Cary Hauptman Gaunt, Ph.D., is a 2009 graduate of the Ph.D. Program in Environmental Studies at Antioch University, New England.

Dissertation Committee

  • Mitchell Thomashow, PhD (Committee Chair)
  • Steve Guerriero, PhD (Committee Member)
  • Heidi Watts, PhD (Committee Member)
  • Betsy Perluss, PhD (Committee Member)


sustainability, spirituality, religion, ecological enlightenment, spiritual practice, ecological conversion, ecological identity, green living, faith, faith development, environment, environmental consciousness, awakening, enlightenment, mindfulness

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Increasingly, environmental, scientific, and religious organizations and leaders are calling for people of faith to wake up to the global climate and other environmental crises and step up their ecological responsibility by leading more sustainable lives. Yet only a few seem to hear the calls and even fewer are responding in substantive ways. Many have commented on the gap between the religious theory for environmental care and the actual practice of living ecologically sustainable lives. Exploring how to bridge this gap is increasingly important as environmental regulatory, policy, and technology efforts fall short of goals and environmental professionals, including regulators, managers, and scientists, call for ways to “cultivate the [ecologically] enlightened citizen” (Boesch and Greer, 2003).

My research addresses the gap through a grounded theory analysis of the sustainability journeys and formation processes of Christian role models of ecological enlightenment who demonstrate commitment to a sustainable way of life. The individuals profiled in my study not only heard the calls for a new way, but are responding whole-heartedly with intention and discipline and are guiding others toward a new ecological era. I conducted in-depth interviews with 10 adult Christian men and women role models about their personal pathways to ecological enlightenment, commitment to sustainability, and the role of spiritual/religious practices in this transformation. Initial research participants were discovered through the literature and/or nominated by academic and professional experts of religion, spirituality, and sustainability. Additional candidates emerged through theoretical sampling protocols.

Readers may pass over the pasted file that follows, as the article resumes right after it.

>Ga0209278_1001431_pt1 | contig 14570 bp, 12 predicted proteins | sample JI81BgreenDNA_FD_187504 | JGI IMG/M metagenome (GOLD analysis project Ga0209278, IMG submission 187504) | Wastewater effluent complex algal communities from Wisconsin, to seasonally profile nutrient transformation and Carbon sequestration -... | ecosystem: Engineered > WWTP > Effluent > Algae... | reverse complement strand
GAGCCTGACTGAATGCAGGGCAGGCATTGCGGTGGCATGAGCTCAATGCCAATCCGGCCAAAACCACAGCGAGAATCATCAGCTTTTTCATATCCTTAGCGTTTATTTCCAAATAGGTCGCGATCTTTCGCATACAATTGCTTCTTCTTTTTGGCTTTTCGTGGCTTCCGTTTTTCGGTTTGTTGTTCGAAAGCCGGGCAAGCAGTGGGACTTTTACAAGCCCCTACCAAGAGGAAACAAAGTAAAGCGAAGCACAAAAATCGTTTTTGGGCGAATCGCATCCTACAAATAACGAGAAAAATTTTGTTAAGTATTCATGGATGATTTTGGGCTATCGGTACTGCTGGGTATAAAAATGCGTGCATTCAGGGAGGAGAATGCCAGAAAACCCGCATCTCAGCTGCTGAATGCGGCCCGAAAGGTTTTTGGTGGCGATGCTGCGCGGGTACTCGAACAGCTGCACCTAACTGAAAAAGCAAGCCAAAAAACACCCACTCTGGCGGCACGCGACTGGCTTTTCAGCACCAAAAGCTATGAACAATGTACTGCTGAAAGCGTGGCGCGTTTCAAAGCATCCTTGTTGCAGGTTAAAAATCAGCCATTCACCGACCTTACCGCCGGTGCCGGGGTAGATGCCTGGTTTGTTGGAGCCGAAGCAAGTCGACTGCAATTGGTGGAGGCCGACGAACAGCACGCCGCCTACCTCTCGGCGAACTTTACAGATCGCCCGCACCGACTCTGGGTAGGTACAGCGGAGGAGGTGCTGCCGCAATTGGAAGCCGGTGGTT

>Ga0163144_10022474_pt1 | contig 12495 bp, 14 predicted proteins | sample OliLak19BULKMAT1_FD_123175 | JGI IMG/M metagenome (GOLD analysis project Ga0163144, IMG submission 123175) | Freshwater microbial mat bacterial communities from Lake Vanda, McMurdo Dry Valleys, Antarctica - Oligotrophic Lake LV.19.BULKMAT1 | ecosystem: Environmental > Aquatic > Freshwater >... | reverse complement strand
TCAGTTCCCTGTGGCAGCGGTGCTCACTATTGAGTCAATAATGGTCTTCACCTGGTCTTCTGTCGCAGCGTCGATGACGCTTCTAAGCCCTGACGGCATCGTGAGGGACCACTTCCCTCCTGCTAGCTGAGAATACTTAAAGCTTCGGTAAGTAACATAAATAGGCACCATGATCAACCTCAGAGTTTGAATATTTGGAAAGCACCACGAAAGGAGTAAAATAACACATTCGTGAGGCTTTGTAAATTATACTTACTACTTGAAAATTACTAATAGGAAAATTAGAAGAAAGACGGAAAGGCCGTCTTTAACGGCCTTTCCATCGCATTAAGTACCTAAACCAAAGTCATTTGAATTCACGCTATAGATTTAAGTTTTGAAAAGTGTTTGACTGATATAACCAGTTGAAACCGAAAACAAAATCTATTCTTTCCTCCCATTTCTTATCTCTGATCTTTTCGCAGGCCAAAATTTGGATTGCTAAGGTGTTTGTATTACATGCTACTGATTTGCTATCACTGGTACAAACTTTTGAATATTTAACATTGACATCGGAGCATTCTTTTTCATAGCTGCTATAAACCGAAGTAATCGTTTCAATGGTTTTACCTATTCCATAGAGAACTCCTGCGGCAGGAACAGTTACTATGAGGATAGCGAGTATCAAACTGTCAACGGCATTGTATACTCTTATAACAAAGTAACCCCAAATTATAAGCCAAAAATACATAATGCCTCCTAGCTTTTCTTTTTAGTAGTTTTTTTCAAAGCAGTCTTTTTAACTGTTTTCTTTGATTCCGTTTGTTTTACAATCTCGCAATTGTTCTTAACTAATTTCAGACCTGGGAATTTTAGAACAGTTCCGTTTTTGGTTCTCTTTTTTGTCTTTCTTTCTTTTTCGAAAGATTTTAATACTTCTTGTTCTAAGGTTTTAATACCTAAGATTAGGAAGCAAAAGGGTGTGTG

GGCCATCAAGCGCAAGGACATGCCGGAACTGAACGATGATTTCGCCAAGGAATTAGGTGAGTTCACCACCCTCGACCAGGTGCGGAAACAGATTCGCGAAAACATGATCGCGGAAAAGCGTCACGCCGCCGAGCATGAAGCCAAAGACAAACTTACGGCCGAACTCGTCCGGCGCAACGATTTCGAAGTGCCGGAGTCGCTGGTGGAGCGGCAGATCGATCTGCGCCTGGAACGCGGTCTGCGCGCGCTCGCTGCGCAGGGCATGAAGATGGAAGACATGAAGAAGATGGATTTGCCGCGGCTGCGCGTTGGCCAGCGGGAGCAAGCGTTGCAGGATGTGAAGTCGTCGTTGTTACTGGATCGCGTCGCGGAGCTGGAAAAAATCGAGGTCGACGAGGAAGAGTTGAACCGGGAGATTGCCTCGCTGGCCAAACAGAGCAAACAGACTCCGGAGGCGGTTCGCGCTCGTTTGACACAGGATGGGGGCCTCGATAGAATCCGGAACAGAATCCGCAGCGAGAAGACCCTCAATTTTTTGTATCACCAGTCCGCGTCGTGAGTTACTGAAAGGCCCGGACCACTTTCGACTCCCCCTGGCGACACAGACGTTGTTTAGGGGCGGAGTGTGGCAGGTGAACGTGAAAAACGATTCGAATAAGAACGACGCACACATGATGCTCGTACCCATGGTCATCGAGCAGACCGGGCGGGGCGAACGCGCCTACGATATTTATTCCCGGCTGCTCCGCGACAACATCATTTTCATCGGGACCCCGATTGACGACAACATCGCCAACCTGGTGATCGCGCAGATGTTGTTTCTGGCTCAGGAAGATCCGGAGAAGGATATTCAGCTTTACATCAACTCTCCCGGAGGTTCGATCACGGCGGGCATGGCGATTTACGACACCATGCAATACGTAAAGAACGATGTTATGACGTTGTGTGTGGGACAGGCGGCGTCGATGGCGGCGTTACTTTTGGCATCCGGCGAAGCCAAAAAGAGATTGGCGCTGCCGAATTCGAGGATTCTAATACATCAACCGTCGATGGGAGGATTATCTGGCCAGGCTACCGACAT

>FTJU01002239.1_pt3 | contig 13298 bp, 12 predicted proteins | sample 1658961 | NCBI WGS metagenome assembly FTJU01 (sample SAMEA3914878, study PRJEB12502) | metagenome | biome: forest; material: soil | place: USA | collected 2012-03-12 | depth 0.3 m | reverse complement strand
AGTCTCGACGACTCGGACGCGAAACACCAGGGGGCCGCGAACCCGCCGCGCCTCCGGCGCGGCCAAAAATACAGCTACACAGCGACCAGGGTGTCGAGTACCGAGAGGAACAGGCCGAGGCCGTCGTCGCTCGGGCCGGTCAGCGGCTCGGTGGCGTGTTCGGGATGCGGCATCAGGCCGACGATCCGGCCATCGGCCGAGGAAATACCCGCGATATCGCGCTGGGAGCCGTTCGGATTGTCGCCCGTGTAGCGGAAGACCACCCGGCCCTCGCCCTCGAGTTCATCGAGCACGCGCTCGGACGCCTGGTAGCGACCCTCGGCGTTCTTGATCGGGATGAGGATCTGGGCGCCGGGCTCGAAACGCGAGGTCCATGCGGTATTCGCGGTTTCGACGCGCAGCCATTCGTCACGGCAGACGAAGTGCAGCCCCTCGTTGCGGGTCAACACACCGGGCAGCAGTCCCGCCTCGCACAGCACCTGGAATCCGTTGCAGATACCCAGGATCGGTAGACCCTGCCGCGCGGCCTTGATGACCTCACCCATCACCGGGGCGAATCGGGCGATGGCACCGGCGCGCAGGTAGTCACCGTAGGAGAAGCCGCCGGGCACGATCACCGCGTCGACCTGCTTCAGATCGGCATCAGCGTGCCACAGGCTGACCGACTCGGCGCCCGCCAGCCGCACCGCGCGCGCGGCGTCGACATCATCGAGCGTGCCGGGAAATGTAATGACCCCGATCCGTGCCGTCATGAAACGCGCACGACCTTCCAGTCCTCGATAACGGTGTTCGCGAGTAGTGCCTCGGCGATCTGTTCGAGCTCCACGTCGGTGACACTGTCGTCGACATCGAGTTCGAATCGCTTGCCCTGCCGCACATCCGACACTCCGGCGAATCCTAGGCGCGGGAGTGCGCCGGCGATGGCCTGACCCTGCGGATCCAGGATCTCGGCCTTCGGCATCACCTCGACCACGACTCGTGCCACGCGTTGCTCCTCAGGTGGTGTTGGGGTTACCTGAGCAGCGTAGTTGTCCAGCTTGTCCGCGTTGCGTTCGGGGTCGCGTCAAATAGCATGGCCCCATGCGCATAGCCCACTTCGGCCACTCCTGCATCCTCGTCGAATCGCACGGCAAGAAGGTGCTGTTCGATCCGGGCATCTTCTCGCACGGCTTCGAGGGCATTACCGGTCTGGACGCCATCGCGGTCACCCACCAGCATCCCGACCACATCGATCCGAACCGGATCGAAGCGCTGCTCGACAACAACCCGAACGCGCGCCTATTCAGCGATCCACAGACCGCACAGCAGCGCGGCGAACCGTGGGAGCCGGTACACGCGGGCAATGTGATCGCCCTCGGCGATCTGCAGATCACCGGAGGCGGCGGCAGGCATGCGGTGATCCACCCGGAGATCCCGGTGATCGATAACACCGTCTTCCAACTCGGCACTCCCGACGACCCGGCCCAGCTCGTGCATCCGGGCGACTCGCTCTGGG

By focusing on factors contributing to the ecological formation and/or conversion of these role models, I provide insights on how some people are actually able to “walk the talk” of environmental sustainability despite immense social and cultural pressures to do otherwise. Each role model’s individual story is presented and common themes shared among the stories are identified, focusing on the importance of transformational experiences and journeys, enlarged perceptions, holistic service, faith and practice, community, and grace and will. I weave these themes into recommendations for others seeking to embody sustainability at a personal level and for environmental professionals desiring to develop new approaches to address the underlying causes of unsustainable human behavior.